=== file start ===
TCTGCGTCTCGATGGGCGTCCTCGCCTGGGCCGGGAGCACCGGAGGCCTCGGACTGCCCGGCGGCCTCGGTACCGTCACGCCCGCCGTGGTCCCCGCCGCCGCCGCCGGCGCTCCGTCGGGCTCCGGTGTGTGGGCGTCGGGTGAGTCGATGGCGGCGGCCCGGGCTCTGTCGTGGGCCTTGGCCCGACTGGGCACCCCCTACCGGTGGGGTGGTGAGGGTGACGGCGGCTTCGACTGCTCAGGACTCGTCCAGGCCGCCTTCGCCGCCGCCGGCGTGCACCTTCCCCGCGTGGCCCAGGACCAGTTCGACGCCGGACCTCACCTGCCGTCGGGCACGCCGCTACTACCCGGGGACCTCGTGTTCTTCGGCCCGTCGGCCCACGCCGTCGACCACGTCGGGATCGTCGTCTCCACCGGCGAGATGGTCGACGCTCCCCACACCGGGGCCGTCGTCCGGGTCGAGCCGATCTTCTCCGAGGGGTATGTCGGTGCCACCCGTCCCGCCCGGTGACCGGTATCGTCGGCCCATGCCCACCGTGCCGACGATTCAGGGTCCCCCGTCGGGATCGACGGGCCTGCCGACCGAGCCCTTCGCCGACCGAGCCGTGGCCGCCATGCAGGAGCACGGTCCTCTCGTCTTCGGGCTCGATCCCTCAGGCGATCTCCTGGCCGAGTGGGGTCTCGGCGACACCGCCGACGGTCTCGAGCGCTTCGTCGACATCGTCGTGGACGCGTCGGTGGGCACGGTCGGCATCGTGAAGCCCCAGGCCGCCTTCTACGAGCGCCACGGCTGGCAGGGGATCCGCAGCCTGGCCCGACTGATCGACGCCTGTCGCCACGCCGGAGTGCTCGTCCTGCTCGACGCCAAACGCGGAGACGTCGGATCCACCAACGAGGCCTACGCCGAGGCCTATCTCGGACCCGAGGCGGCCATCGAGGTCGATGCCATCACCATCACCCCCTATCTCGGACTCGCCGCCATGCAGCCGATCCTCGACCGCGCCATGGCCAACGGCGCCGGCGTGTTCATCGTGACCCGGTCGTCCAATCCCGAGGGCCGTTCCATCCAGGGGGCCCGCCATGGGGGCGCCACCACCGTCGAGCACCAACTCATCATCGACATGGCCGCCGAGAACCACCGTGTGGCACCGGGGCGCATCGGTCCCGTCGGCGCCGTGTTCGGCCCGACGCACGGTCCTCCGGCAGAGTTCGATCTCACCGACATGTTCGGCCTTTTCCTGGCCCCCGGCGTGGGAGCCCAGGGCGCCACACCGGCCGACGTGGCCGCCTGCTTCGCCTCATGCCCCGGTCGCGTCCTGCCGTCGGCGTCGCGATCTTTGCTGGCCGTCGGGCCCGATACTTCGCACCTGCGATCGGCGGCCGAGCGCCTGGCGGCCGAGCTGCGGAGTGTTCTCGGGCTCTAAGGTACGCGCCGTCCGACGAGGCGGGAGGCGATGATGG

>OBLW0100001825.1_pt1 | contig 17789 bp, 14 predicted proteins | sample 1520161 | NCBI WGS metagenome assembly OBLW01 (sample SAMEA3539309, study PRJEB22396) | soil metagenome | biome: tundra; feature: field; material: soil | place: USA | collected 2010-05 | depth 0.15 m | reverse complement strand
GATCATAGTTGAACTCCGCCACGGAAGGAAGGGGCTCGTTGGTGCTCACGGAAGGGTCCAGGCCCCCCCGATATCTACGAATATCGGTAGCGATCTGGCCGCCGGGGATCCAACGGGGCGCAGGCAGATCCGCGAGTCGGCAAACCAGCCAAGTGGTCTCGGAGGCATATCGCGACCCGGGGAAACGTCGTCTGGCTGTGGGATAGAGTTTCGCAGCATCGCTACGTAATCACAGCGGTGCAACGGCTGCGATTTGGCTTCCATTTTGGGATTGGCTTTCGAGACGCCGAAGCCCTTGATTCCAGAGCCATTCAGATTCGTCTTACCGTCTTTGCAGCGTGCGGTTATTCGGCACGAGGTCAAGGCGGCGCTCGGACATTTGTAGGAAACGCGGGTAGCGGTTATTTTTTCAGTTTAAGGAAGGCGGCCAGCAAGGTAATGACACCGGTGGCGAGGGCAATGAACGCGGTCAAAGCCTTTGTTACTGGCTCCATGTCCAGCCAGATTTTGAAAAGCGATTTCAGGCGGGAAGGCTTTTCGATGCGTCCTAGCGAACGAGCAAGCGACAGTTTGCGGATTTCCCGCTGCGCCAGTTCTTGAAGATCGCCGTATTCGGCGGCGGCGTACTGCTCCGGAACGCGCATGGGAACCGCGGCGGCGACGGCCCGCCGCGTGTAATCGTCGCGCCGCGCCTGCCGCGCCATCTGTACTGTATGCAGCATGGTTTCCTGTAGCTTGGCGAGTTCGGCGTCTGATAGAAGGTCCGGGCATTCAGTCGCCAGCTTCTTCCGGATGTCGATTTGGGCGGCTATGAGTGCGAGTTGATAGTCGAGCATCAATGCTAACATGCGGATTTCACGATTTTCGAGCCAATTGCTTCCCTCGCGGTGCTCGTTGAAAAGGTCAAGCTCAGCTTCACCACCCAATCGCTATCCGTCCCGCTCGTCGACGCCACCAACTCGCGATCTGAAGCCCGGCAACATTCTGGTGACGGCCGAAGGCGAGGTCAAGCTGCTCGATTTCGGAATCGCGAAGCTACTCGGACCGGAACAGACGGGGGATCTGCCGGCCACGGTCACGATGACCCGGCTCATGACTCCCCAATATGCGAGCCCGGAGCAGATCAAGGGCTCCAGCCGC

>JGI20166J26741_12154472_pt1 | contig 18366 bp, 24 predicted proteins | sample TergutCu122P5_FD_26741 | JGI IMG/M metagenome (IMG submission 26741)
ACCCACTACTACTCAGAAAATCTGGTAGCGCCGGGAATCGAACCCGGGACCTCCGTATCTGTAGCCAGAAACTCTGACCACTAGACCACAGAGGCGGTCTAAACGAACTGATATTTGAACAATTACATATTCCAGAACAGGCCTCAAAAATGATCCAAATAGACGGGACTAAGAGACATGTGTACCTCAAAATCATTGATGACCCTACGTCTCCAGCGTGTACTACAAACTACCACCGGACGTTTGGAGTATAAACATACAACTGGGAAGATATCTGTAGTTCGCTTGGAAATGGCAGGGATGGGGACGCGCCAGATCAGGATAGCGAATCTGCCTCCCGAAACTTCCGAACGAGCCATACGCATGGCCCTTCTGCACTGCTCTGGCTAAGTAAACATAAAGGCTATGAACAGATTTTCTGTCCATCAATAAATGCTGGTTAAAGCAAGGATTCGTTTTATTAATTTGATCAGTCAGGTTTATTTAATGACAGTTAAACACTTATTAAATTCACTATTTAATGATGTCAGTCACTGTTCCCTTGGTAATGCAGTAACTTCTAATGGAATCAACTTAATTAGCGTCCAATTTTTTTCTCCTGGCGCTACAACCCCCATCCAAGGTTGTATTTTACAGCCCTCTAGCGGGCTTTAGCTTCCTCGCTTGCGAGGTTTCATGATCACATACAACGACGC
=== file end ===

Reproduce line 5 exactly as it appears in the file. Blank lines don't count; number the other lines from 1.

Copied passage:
ACCCACTACTACTCAGAAAATCTGGTAGCGCCGGGAATCGAACCCGGGACCTCCGTATCTGTAGCCAGAAACTCTGACCACTAGACCACAGAGGCGGTCTAAACGAACTGATATTTGAACAATTACATATTCCAGAACAGGCCTCAAAAATGATCCAAATAGACGGGACTAAGAGACATGTGTACCTCAAAATCATTGATGACCCTACGTCTCCAGCGTGTACTACAAACTACCACCGGACGTTTGGAGTATAAACATACAACTGGGAAGATATCTGTAGTTCGCTTGGAAATGGCAGGGATGGGGACGCGCCAGATCAGGATAGCGAATCTGCCTCCCGAAACTTCCGAACGAGCCATACGCATGGCCCTTCTGCACTGCTCTGGCTAAGTAAACATAAAGGCTATGAACAGATTTTCTGTCCATCAATAAATGCTGGTTAAAGCAAGGATTCGTTTTATTAATTTGATCAGTCAGGTTTATTTAATGACAGTTAAACACTTATTAAATTCACTATTTAATGATGTCAGTCACTGTTCCCTTGGTAATGCAGTAACTTCTAATGGAATCAACTTAATTAGCGTCCAATTTTTTTCTCCTGGCGCTACAACCCCCATCCAAGGTTGTATTTTACAGCCCTCTAGCGGGCTTTAGCTTCCTCGCTTGCGAGGTTTCATGATCACATACAACGACGC